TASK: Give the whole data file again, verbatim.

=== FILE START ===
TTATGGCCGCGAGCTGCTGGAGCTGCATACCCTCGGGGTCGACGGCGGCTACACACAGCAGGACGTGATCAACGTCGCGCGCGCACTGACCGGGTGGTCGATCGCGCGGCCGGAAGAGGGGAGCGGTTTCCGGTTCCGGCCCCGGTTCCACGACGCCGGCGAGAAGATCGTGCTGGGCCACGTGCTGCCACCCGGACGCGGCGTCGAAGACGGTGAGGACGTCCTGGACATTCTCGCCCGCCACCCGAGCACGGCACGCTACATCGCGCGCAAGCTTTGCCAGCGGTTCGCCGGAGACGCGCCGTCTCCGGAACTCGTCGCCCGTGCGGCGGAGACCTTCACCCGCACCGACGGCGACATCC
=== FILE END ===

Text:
TTATGGCCGCGAGCTGCTGGAGCTGCATACCCTCGGGGTCGACGGCGGCTACACACAGCAGGACGTGATCAACGTCGCGCGCGCACTGACCGGGTGGTCGATCGCGCGGCCGGAAGAGGGGAGCGGTTTCCGGTTCCGGCCCCGGTTCCACGACGCCGGCGAGAAGATCGTGCTGGGCCACGTGCTGCCACCCGGACGCGGCGTCGAAGACGGTGAGGACGTCCTGGACATTCTCGCCCGCCACCCGAGCACGGCACGCTACATCGCGCGCAAGCTTTGCCAGCGGTTCGCCGGAGACGCGCCGTCTCCGGAACTCGTCGCCCGTGCGGCGGAGACCTTCACCCGCACCGACGGCGACATCC